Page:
yeah he came up there pitching a small development like half an hour after Scott Galloway did 45 minutes on why malls were dead.

[10:14] So not super exciting.
They we had Jason Drogi who's the vice president of uber everything so that's all the services at Uber besides
the car-sharing so he does all the restaurant delivery
that you know food is a particularly interesting area for me it was an interesting interview at the end I got up and asked him if his service was good for the the restaurants because I like,
there's a lot of evidence that.
That all these delivery services are disaster for the restaurants cuz the margins are super low the customers are super opportunistic and the restaurants can't sell liquor in most cases which is where they make most of their profit so I had a premise that.
That these services are a disaster for the restaurant and the services are not 20% of all restaurant consumption so that's a pretty big.
Inflection points and Jason did not have a kid a very good satisfying answer for why he was he was good for the restaurant business.

Scot:
[11:15] Do you lease disagree with you.

Jason:
[11:17] Like she did not make a strong argument we were talking about that after the fact he kind of like pivot away from the question.
And talked about you know what like you know how they could be good for restaurants but not like the underlying economics of it being tough.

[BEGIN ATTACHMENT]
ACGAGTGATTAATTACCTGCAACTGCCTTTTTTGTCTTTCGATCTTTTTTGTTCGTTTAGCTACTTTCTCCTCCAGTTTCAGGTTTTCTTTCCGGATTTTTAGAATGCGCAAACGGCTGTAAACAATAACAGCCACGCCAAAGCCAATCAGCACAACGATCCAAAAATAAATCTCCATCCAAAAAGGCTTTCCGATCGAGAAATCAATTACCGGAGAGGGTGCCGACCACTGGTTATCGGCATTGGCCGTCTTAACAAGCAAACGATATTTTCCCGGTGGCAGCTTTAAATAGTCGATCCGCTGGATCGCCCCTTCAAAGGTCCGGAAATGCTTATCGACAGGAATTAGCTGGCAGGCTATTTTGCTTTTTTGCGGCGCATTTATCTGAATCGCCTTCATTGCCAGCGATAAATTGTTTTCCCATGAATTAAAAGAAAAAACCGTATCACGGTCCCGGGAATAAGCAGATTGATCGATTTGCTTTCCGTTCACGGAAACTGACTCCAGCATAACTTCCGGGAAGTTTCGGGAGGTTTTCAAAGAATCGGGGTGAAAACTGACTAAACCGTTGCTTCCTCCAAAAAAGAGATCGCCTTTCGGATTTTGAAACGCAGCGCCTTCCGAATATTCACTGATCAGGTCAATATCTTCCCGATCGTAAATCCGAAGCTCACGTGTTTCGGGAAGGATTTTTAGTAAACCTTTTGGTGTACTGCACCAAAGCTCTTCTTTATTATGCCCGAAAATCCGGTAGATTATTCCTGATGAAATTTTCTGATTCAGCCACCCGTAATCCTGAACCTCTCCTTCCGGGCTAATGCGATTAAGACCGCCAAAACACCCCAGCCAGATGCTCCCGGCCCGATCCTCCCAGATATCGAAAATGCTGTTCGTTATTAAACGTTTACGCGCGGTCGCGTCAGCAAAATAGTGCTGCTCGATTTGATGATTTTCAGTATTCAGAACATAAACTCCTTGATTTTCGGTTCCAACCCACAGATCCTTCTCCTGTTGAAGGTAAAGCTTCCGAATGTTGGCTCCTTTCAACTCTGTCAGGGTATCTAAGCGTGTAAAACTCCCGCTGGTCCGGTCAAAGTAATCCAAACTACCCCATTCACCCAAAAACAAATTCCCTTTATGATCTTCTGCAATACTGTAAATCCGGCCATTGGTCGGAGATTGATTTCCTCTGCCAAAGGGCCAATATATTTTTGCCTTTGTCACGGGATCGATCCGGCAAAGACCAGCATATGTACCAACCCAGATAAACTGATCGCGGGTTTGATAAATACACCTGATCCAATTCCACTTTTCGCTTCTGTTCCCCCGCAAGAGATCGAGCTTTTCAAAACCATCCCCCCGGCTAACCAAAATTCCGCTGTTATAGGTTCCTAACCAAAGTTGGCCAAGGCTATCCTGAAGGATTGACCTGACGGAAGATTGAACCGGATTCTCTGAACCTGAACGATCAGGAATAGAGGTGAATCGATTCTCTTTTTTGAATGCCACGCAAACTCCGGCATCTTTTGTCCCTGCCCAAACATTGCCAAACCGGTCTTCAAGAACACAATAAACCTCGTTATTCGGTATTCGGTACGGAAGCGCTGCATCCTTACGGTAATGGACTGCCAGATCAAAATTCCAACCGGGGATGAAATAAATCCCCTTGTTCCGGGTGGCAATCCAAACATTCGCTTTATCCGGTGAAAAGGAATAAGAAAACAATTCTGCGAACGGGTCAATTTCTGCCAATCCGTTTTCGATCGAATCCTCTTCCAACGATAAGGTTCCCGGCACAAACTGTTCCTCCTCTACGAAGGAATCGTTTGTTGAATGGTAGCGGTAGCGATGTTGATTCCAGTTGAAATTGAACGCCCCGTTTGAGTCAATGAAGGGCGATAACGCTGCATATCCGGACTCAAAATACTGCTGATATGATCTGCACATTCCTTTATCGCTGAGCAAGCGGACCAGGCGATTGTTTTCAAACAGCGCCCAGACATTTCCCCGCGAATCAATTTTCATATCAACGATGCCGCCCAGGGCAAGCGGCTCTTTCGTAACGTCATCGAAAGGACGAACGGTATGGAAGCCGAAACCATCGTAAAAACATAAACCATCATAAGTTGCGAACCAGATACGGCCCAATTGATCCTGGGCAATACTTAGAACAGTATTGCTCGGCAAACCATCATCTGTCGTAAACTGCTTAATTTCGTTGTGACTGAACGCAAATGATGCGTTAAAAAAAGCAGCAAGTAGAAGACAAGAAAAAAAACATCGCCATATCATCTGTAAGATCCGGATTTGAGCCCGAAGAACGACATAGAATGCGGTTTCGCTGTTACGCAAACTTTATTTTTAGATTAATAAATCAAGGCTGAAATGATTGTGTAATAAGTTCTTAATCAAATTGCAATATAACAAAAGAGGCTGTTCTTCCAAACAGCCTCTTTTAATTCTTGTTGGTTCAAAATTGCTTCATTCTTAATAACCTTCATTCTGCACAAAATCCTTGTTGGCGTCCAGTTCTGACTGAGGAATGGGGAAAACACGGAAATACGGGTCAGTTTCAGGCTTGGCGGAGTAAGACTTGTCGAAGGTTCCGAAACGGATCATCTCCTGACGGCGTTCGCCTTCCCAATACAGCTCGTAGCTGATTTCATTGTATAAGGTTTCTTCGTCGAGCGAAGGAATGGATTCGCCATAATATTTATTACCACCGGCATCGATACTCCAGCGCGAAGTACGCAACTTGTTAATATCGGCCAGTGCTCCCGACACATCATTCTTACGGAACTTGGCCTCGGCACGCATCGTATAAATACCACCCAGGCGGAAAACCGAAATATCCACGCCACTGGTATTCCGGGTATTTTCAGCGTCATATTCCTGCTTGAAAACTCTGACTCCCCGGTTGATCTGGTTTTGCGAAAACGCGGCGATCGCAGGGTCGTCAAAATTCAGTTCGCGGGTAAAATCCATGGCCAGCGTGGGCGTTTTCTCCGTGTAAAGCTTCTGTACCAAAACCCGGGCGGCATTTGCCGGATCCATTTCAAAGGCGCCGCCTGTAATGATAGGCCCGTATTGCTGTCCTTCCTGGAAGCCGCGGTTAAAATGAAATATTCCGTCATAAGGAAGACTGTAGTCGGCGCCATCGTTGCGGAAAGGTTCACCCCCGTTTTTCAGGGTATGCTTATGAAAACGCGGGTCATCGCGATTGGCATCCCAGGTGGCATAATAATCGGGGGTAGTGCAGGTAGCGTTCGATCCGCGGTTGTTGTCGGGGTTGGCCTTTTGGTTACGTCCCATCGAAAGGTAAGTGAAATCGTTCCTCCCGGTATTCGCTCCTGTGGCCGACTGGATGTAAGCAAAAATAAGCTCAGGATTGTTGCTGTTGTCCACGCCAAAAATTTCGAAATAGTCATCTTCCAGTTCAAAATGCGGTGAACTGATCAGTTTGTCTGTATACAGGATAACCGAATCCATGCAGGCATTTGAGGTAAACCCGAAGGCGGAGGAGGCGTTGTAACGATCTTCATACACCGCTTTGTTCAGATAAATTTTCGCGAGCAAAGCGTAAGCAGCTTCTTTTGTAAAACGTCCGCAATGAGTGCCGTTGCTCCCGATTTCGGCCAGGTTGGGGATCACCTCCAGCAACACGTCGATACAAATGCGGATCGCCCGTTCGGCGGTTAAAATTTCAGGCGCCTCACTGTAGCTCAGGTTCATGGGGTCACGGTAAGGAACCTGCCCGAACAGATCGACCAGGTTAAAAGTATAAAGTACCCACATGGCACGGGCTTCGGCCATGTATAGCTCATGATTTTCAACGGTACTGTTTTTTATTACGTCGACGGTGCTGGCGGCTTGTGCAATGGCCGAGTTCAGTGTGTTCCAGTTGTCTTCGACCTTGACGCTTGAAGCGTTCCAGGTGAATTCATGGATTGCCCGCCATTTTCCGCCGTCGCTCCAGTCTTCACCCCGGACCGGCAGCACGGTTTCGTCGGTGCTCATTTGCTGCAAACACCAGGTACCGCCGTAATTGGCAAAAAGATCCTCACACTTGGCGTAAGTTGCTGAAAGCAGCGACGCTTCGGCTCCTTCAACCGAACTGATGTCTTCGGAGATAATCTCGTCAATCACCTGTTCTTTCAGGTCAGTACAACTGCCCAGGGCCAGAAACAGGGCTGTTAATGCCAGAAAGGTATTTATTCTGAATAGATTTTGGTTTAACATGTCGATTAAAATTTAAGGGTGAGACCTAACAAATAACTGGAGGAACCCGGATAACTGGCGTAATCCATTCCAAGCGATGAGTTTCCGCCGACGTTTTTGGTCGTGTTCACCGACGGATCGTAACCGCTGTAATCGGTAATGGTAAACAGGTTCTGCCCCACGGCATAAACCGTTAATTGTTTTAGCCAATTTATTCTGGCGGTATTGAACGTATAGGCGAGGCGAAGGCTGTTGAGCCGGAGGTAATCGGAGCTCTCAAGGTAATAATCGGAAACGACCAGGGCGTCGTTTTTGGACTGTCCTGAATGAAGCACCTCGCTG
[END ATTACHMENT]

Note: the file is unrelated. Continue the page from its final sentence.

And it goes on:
Scott Galloway did a couple things he recorded a podcast the final episode of Land of the Giants with Jason Del Rey and he did a 45 minute presentation
I most enjoyed it I've sometimes been critical I think Scott is super funny and has a lot of insightful things to say,
but he has a tendency to be highly repetitive so if you seen him once and then you see him a bunch of other times.

[12:01] It's a lot of the same content which is maybe something all I'll public speakers struggle with but I would actually say most of the content in this show.
Mabon thoughts I'd heard of his before from Twitter or what. That was the first time you put them together in a presentation so I thought that was good and interesting and he was.
You know he's been super negative on the wework IPO and you know so we spent a lot of time talking about those guys.
He's eating a kind of a bullish on breaking up Amazon so he shared his POV on.
And that whole thing and you know just.
Had some sort of interesting controversial povs which is what he's he's usually known for he also pointed out.
That light from his perspective the mall business is just totally dead and the specialty apparel business is next to go after that.
That voted poorly than for the American dream project which is a mall full specialty apparel.

[13:04] So next up Jennifer Hyman from Rent the Runway so that's,
awesome story she's one of the three really well-known female entrepreneurs in our space and that was an interesting conversation talking a lot less about the the original model and more of their.
Their monthly rental model and and you know some of that the new competition that's emerged in the rental space so that was an interesting conversation.
David Kahn the CEO of Birkenstocks Scott you'd be familiar with him because he's he's had he's been one of those outspoken controversial positions on Amazon they were selling a ton of shoes on Amazon.